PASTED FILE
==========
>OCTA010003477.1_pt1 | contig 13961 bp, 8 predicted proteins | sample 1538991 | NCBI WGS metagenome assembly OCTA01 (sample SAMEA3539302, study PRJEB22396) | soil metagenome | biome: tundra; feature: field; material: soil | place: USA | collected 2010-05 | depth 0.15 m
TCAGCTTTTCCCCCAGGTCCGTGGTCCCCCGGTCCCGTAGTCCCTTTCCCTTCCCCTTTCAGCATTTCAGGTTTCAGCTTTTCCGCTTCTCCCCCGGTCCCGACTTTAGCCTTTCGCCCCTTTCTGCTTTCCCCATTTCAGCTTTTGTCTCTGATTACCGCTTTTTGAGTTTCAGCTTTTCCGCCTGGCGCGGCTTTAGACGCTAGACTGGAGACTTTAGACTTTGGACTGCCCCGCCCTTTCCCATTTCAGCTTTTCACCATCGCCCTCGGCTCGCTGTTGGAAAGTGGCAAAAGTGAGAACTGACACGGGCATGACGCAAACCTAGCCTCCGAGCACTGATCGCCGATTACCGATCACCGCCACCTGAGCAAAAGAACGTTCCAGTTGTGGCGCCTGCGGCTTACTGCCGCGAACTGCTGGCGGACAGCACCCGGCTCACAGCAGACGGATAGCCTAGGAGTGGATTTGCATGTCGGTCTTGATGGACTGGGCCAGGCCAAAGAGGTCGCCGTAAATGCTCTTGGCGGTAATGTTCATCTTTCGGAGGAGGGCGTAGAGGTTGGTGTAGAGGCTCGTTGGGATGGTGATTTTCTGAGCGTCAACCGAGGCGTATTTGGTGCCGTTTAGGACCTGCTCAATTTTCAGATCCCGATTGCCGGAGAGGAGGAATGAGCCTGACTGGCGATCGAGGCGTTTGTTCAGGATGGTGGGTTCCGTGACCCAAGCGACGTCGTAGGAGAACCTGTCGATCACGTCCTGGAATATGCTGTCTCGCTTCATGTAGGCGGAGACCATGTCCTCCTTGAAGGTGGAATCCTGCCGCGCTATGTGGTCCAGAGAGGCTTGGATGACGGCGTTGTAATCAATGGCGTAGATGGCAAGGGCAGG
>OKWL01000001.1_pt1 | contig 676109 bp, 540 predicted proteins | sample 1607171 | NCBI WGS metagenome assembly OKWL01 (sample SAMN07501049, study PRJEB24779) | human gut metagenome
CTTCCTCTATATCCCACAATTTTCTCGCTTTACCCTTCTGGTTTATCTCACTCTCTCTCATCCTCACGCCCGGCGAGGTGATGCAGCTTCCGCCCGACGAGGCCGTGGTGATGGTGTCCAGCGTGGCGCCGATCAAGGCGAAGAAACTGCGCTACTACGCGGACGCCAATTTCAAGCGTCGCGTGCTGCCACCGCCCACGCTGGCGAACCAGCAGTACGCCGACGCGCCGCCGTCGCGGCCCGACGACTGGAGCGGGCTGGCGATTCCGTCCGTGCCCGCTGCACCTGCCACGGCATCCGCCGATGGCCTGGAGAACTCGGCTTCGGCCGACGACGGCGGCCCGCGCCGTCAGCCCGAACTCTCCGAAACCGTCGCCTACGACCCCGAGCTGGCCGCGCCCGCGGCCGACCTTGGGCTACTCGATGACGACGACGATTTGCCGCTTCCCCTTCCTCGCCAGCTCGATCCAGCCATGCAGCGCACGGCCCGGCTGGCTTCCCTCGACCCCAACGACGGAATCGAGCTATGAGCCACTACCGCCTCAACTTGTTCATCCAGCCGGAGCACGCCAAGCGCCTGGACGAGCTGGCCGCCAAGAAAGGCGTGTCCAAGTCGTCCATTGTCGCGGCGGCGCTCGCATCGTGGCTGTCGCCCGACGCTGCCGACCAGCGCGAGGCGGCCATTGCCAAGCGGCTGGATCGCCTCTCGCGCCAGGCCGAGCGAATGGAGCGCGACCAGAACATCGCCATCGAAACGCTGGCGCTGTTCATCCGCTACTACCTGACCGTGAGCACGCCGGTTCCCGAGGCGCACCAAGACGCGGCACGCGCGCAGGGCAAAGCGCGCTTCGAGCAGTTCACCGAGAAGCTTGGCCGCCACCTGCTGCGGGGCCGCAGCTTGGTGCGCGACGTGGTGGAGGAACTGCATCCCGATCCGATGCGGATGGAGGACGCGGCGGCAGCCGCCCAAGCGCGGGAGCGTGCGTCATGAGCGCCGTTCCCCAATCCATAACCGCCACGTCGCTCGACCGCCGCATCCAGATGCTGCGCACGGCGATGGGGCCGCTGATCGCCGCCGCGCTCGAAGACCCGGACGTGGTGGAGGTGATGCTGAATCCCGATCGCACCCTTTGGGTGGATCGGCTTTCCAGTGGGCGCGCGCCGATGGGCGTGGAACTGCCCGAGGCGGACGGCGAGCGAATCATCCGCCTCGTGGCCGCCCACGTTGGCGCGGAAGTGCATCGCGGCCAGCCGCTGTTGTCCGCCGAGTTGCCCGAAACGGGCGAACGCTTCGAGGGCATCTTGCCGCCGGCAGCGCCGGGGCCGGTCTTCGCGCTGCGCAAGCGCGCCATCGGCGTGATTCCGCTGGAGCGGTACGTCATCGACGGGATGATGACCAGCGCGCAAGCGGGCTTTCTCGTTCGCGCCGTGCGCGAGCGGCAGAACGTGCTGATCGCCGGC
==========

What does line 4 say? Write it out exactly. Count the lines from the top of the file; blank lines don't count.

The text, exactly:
CTTCCTCTATATCCCACAATTTTCTCGCTTTACCCTTCTGGTTTATCTCACTCTCTCTCATCCTCACGCCCGGCGAGGTGATGCAGCTTCCGCCCGACGAGGCCGTGGTGATGGTGTCCAGCGTGGCGCCGATCAAGGCGAAGAAACTGCGCTACTACGCGGACGCCAATTTCAAGCGTCGCGTGCTGCCACCGCCCACGCTGGCGAACCAGCAGTACGCCGACGCGCCGCCGTCGCGGCCCGACGACTGGAGCGGGCTGGCGATTCCGTCCGTGCCCGCTGCACCTGCCACGGCATCCGCCGATGGCCTGGAGAACTCGGCTTCGGCCGACGACGGCGGCCCGCGCCGTCAGCCCGAACTCTCCGAAACCGTCGCCTACGACCCCGAGCTGGCCGCGCCCGCGGCCGACCTTGGGCTACTCGATGACGACGACGATTTGCCGCTTCCCCTTCCTCGCCAGCTCGATCCAGCCATGCAGCGCACGGCCCGGCTGGCTTCCCTCGACCCCAACGACGGAATCGAGCTATGAGCCACTACCGCCTCAACTTGTTCATCCAGCCGGAGCACGCCAAGCGCCTGGACGAGCTGGCCGCCAAGAAAGGCGTGTCCAAGTCGTCCATTGTCGCGGCGGCGCTCGCATCGTGGCTGTCGCCCGACGCTGCCGACCAGCGCGAGGCGGCCATTGCCAAGCGGCTGGATCGCCTCTCGCGCCAGGCCGAGCGAATGGAGCGCGACCAGAACATCGCCATCGAAACGCTGGCGCTGTTCATCCGCTACTACCTGACCGTGAGCACGCCGGTTCCCGAGGCGCACCAAGACGCGGCACGCGCGCAGGGCAAAGCGCGCTTCGAGCAGTTCACCGAGAAGCTTGGCCGCCACCTGCTGCGGGGCCGCAGCTTGGTGCGCGACGTGGTGGAGGAACTGCATCCCGATCCGATGCGGATGGAGGACGCGGCGGCAGCCGCCCAAGCGCGGGAGCGTGCGTCATGAGCGCCGTTCCCCAATCCATAACCGCCACGTCGCTCGACCGCCGCATCCAGATGCTGCGCACGGCGATGGGGCCGCTGATCGCCGCCGCGCTCGAAGACCCGGACGTGGTGGAGGTGATGCTGAATCCCGATCGCACCCTTTGGGTGGATCGGCTTTCCAGTGGGCGCGCGCCGATGGGCGTGGAACTGCCCGAGGCGGACGGCGAGCGAATCATCCGCCTCGTGGCCGCCCACGTTGGCGCGGAAGTGCATCGCGGCCAGCCGCTGTTGTCCGCCGAGTTGCCCGAAACGGGCGAACGCTTCGAGGGCATCTTGCCGCCGGCAGCGCCGGGGCCGGTCTTCGCGCTGCGCAAGCGCGCCATCGGCGTGATTCCGCTGGAGCGGTACGTCATCGACGGGATGATGACCAGCGCGCAAGCGGGCTTTCTCGTTCGCGCCGTGCGCGAGCGGCAGAACGTGCTGATCGCCGGC